Next: Inverted Sentences
This section and the sections that follow describe how the English XTAG grammar
accounts for properties of the auxiliary system described above.
In our grammar, auxiliary trees are added to the main verb tree by adjunction.
Figure 20.1 shows the adjunction tree for non-inverted
Auxiliary verb tree for non-inverted sentences: Vvx
Auxiliary trees for The music should have been being played .
The restrictions outlined in column 3 of Table 20.1 are
implemented through the features <mode>, <perfect>, <progressive> and <passive>.
The syntactic lexicon entries for the auxiliaries gives values for
these features on the foot node (VP*) in Figure 20.1. Since
the top features of the foot node must eventually unify with the
bottom features of the node it adjoins onto for the sentence to be
valid, this enforces the restrictions made by the auxiliary node. In
addition to these feature values, each auxiliary also gives values to
the anchoring node (V), to be passed up the tree to the root
VP (VPr) node; there they will become the new features for the
top VP node of the sentential tree. Another auxiliary may now adjoin
on top of it, and so forth. These feature values thereby ensure the
proper auxiliary sequencing. Figure 20.2 shows the auxiliary trees anchored by the four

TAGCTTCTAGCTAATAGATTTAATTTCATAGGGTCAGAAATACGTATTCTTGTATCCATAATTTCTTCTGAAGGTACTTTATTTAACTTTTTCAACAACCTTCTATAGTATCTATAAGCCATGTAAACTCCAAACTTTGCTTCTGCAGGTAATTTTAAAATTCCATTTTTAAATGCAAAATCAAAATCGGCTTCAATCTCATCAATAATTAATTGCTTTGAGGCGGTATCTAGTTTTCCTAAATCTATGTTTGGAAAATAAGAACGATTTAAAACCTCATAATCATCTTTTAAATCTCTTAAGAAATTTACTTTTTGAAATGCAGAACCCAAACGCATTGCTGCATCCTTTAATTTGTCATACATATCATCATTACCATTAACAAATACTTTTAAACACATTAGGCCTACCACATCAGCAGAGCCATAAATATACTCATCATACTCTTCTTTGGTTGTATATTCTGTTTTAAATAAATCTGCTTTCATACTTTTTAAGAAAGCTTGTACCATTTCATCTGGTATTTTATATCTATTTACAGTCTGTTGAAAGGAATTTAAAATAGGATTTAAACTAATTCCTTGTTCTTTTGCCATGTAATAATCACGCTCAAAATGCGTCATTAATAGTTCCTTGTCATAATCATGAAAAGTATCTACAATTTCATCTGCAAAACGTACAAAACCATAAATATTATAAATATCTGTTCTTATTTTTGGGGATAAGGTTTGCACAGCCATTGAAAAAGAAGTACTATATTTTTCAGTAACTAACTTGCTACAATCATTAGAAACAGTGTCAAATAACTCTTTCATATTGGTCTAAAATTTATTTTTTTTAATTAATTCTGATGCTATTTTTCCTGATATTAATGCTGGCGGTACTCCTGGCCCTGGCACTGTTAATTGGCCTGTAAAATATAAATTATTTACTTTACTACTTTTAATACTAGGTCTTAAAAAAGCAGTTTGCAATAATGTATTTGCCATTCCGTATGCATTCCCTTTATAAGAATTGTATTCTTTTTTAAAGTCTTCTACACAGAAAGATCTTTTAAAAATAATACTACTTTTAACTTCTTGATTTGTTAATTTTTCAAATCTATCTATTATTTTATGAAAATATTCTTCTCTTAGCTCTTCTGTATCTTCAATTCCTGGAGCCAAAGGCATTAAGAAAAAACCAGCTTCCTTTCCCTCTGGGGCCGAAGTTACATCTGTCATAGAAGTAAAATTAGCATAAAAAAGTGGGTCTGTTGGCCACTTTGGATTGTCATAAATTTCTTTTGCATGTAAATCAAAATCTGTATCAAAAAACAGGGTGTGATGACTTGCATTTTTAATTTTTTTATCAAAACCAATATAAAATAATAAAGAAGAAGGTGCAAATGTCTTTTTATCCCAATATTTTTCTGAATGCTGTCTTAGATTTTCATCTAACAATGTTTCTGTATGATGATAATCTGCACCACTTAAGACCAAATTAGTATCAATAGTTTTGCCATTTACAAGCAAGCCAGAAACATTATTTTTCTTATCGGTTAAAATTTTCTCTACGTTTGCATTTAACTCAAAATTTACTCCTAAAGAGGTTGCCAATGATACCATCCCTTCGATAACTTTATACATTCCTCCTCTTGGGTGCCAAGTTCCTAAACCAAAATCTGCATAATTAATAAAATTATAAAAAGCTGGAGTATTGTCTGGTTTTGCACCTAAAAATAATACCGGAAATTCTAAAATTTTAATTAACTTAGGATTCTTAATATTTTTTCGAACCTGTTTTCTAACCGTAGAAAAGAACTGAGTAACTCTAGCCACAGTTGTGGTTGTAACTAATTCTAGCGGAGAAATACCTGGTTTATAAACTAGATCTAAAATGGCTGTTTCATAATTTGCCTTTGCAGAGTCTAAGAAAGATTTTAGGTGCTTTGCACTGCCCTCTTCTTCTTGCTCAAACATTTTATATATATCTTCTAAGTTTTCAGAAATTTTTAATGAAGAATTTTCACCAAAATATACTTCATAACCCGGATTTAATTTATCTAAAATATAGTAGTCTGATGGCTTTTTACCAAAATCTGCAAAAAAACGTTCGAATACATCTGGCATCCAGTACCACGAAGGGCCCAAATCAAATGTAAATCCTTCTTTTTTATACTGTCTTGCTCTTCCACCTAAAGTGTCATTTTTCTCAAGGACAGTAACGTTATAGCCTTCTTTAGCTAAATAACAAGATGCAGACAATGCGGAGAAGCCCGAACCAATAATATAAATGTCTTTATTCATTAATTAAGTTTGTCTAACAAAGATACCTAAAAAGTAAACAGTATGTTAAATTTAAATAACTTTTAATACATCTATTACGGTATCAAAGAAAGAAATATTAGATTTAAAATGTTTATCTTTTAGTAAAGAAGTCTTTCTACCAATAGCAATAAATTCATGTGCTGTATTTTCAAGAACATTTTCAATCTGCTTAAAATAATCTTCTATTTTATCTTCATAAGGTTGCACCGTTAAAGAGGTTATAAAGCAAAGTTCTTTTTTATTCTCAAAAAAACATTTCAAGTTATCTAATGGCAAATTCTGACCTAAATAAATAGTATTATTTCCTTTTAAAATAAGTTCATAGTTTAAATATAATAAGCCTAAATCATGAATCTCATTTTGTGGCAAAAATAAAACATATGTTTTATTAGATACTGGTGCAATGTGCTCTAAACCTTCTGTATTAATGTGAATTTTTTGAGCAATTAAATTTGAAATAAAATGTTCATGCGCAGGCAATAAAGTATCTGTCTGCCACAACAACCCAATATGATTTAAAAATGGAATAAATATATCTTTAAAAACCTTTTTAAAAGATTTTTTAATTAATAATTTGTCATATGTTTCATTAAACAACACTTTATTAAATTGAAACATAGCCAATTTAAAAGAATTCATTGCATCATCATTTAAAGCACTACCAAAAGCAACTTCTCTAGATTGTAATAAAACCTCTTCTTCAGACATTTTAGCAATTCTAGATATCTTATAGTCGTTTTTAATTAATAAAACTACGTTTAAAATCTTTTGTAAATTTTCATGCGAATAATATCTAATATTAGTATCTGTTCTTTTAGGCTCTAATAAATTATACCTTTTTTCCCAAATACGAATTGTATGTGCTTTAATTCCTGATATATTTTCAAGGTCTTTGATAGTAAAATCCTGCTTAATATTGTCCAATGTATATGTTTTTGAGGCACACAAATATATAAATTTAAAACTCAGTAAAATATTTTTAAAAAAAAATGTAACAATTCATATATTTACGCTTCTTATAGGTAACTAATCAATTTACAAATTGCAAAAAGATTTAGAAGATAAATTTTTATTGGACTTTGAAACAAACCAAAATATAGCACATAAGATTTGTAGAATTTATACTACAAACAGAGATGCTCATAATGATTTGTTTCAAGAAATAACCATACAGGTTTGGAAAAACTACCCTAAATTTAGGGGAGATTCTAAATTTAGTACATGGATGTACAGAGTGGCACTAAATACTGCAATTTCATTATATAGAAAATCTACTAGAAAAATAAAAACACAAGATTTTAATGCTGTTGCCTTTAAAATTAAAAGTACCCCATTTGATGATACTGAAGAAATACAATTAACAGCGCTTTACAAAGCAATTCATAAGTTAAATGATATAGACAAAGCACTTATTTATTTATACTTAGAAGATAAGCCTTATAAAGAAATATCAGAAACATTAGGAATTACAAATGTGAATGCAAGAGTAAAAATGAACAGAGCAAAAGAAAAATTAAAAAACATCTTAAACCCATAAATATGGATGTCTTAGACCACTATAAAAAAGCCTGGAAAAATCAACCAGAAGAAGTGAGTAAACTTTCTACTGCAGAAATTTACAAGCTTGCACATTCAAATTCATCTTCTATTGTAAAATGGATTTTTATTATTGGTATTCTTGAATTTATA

auxiliary verbs in sentence ((333)). Figure 20.3 shows
the final tree created for this sentence.
The music should have been being played .
The general English restriction that matrix clauses must have tense
(or be imperatives) is enforced by requiring the top S-node of a
sentence to have <mode>=ind/imp (indicative or imperative).
Since only the indicative and imperative sentences have tense,
non-tensed clauses are restricted to occurring in embedded
Noun-verb contractions are labeled NVC in their part-of-speech field
in the morphological database and then undergo special processing to
split them apart into the noun and the reduced verb before
parsing. The noun then selects its trees in the normal fashion. The
contraction, say 'll or 'd, likewise selects the normal
auxiliary verb tree, Vvx. However, since the contracted form,
rather than the verb stem, is given in the morphology, the contracted
form must also be listed as a separate syntactic entry. These entries
have all the same features of the full form of the auxiliary verbs,
with tense constraints coming from the morphological entry (e.g. it's is listed as IT 'S NVC 3SG PRES). The ambiguous
contractions 'd (had/would) and `s (has/is)
behave like other ambiguous lexical items; there are simply multiple
entries for those lexical items in the lexicon, each with different
features. In the resulting parse, the contracted form is shown with
features appropriate to the full auxiliary it represents.
Next: Inverted Sentences